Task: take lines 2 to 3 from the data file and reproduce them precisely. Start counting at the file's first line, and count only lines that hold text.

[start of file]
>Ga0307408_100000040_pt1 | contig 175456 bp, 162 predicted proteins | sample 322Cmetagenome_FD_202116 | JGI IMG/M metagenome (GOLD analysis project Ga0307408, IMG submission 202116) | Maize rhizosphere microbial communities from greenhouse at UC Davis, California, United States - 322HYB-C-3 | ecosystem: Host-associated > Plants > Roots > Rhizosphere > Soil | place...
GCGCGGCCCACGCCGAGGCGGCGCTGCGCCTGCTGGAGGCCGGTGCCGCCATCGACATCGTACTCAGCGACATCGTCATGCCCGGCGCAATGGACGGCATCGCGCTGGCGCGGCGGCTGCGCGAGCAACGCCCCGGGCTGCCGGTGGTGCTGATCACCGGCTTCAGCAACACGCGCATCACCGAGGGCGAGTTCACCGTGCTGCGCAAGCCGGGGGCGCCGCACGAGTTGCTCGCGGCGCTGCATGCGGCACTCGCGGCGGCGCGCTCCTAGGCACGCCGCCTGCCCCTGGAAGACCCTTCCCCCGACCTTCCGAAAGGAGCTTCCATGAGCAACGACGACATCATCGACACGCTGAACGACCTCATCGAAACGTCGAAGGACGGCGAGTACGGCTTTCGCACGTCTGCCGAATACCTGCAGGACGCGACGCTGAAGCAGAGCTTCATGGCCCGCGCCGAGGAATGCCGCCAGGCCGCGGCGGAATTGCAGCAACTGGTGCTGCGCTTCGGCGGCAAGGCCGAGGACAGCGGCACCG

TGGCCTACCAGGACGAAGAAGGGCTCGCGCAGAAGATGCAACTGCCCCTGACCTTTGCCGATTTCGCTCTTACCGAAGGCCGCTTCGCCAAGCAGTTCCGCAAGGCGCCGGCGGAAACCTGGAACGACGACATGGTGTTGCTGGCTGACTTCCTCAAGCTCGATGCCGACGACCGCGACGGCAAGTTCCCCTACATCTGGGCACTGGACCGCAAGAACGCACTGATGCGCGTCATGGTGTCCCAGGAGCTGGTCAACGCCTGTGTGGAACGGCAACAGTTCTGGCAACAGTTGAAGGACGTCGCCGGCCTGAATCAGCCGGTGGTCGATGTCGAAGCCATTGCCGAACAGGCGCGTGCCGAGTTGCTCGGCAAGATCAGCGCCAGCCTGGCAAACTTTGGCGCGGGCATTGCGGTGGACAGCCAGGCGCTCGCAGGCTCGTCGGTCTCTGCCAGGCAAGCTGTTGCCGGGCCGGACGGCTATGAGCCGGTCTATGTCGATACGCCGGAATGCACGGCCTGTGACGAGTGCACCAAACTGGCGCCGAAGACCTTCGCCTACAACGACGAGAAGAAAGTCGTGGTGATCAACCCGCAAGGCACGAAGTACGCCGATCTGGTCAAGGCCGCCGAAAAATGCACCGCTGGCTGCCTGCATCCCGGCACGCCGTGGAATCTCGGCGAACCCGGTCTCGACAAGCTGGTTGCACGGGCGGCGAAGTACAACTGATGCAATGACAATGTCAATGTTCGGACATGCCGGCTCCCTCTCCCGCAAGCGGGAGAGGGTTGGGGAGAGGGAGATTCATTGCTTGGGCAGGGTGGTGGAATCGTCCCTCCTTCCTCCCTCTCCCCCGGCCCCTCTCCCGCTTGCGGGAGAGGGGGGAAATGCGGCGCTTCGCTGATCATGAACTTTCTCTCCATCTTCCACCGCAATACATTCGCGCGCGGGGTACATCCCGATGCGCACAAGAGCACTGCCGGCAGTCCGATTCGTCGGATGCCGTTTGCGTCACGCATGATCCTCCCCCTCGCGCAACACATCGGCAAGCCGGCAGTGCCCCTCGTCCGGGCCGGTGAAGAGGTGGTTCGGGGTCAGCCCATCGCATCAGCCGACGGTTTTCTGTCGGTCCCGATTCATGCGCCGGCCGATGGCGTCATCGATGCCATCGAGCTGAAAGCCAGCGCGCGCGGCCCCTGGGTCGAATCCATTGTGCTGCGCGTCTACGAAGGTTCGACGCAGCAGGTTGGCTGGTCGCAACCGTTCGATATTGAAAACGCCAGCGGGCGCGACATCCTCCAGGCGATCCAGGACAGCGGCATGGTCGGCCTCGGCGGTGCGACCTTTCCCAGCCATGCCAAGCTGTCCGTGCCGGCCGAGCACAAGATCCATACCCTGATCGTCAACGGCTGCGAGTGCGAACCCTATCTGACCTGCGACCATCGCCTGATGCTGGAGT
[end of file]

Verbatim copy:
GCGCGGCCCACGCCGAGGCGGCGCTGCGCCTGCTGGAGGCCGGTGCCGCCATCGACATCGTACTCAGCGACATCGTCATGCCCGGCGCAATGGACGGCATCGCGCTGGCGCGGCGGCTGCGCGAGCAACGCCCCGGGCTGCCGGTGGTGCTGATCACCGGCTTCAGCAACACGCGCATCACCGAGGGCGAGTTCACCGTGCTGCGCAAGCCGGGGGCGCCGCACGAGTTGCTCGCGGCGCTGCATGCGGCACTCGCGGCGGCGCGCTCCTAGGCACGCCGCCTGCCCCTGGAAGACCCTTCCCCCGACCTTCCGAAAGGAGCTTCCATGAGCAACGACGACATCATCGACACGCTGAACGACCTCATCGAAACGTCGAAGGACGGCGAGTACGGCTTTCGCACGTCTGCCGAATACCTGCAGGACGCGACGCTGAAGCAGAGCTTCATGGCCCGCGCCGAGGAATGCCGCCAGGCCGCGGCGGAATTGCAGCAACTGGTGCTGCGCTTCGGCGGCAAGGCCGAGGACAGCGGCACCG

TGGCCTACCAGGACGAAGAAGGGCTCGCGCAGAAGATGCAACTGCCCCTGACCTTTGCCGATTTCGCTCTTACCGAAGGCCGCTTCGCCAAGCAGTTCCGCAAGGCGCCGGCGGAAACCTGGAACGACGACATGGTGTTGCTGGCTGACTTCCTCAAGCTCGATGCCGACGACCGCGACGGCAAGTTCCCCTACATCTGGGCACTGGACCGCAAGAACGCACTGATGCGCGTCATGGTGTCCCAGGAGCTGGTCAACGCCTGTGTGGAACGGCAACAGTTCTGGCAACAGTTGAAGGACGTCGCCGGCCTGAATCAGCCGGTGGTCGATGTCGAAGCCATTGCCGAACAGGCGCGTGCCGAGTTGCTCGGCAAGATCAGCGCCAGCCTGGCAAACTTTGGCGCGGGCATTGCGGTGGACAGCCAGGCGCTCGCAGGCTCGTCGGTCTCTGCCAGGCAAGCTGTTGCCGGGCCGGACGGCTATGAGCCGGTCTATGTCGATACGCCGGAATGCACGGCCTGTGACGAGTGCACCAAACTGGCGCCGAAGACCTTCGCCTACAACGACGAGAAGAAAGTCGTGGTGATCAACCCGCAAGGCACGAAGTACGCCGATCTGGTCAAGGCCGCCGAAAAATGCACCGCTGGCTGCCTGCATCCCGGCACGCCGTGGAATCTCGGCGAACCCGGTCTCGACAAGCTGGTTGCACGGGCGGCGAAGTACAACTGATGCAATGACAATGTCAATGTTCGGACATGCCGGCTCCCTCTCCCGCAAGCGGGAGAGGGTTGGGGAGAGGGAGATTCATTGCTTGGGCAGGGTGGTGGAATCGTCCCTCCTTCCTCCCTCTCCCCCGGCCCCTCTCCCGCTTGCGGGAGAGGGGGGAAATGCGGCGCTTCGCTGATCATGAACTTTCTCTCCATCTTCCACCGCAATACATTCGCGCGCGGGGTACATCCCGATGCGCACAAGAGCACTGCCGGCAGTCCGATTCGTCGGATGCCGTTTGCGTCACGCATGATCCTCCCCCTCGCGCAACACATCGGCAAGCCGGCAGTGCCCCTCGTCCGGGCCGGTGAAGAGGTGGTTCGGGGTCAGCCCATCGCATCAGCCGACGGTTTTCTGTCGGTCCCGATTCATGCGCCGGCCGATGGCGTCATCGATGCCATCGAGCTGAAAGCCAGCGCGCGCGGCCCCTGGGTCGAATCCATTGTGCTGCGCGTCTACGAAGGTTCGACGCAGCAGGTTGGCTGGTCGCAACCGTTCGATATTGAAAACGCCAGCGGGCGCGACATCCTCCAGGCGATCCAGGACAGCGGCATGGTCGGCCTCGGCGGTGCGACCTTTCCCAGCCATGCCAAGCTGTCCGTGCCGGCCGAGCACAAGATCCATACCCTGATCGTCAACGGCTGCGAGTGCGAACCCTATCTGACCTGCGACCATCGCCTGATGCTGGAGT